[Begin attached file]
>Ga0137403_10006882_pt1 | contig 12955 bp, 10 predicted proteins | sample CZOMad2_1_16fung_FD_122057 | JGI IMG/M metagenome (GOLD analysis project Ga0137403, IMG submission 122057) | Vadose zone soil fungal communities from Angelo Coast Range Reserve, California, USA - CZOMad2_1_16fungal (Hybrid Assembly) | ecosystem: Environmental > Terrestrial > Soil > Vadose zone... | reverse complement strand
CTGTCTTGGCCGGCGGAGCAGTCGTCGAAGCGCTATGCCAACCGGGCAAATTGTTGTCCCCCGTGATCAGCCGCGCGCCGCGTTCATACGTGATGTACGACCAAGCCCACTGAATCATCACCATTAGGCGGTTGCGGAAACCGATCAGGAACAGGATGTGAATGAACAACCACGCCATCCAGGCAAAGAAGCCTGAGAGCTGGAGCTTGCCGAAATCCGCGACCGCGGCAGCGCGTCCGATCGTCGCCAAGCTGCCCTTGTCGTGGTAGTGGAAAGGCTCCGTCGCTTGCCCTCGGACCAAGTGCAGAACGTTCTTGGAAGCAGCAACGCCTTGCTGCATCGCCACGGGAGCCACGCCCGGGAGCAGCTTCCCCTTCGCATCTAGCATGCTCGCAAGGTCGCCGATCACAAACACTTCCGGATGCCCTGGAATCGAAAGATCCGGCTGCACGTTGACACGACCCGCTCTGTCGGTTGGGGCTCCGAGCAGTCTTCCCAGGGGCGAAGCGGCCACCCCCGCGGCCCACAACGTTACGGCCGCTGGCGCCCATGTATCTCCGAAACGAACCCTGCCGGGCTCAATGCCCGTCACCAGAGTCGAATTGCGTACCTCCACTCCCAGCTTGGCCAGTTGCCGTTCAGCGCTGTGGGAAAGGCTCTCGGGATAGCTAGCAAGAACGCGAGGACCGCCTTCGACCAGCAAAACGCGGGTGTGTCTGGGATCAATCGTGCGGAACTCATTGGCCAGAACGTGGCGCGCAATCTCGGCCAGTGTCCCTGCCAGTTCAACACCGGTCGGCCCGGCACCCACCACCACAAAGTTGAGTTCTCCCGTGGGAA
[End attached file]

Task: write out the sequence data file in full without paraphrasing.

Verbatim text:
>Ga0137403_10006882_pt1 | contig 12955 bp, 10 predicted proteins | sample CZOMad2_1_16fung_FD_122057 | JGI IMG/M metagenome (GOLD analysis project Ga0137403, IMG submission 122057) | Vadose zone soil fungal communities from Angelo Coast Range Reserve, California, USA - CZOMad2_1_16fungal (Hybrid Assembly) | ecosystem: Environmental > Terrestrial > Soil > Vadose zone... | reverse complement strand
CTGTCTTGGCCGGCGGAGCAGTCGTCGAAGCGCTATGCCAACCGGGCAAATTGTTGTCCCCCGTGATCAGCCGCGCGCCGCGTTCATACGTGATGTACGACCAAGCCCACTGAATCATCACCATTAGGCGGTTGCGGAAACCGATCAGGAACAGGATGTGAATGAACAACCACGCCATCCAGGCAAAGAAGCCTGAGAGCTGGAGCTTGCCGAAATCCGCGACCGCGGCAGCGCGTCCGATCGTCGCCAAGCTGCCCTTGTCGTGGTAGTGGAAAGGCTCCGTCGCTTGCCCTCGGACCAAGTGCAGAACGTTCTTGGAAGCAGCAACGCCTTGCTGCATCGCCACGGGAGCCACGCCCGGGAGCAGCTTCCCCTTCGCATCTAGCATGCTCGCAAGGTCGCCGATCACAAACACTTCCGGATGCCCTGGAATCGAAAGATCCGGCTGCACGTTGACACGACCCGCTCTGTCGGTTGGGGCTCCGAGCAGTCTTCCCAGGGGCGAAGCGGCCACCCCCGCGGCCCACAACGTTACGGCCGCTGGCGCCCATGTATCTCCGAAACGAACCCTGCCGGGCTCAATGCCCGTCACCAGAGTCGAATTGCGTACCTCCACTCCCAGCTTGGCCAGTTGCCGTTCAGCGCTGTGGGAAAGGCTCTCGGGATAGCTAGCAAGAACGCGAGGACCGCCTTCGACCAGCAAAACGCGGGTGTGTCTGGGATCAATCGTGCGGAACTCATTGGCCAGAACGTGGCGCGCAATCTCGGCCAGTGTCCCTGCCAGTTCAACACCGGTCGGCCCGGCACCCACCACCACAAAGTTGAGTTCTCCCGTGGGAA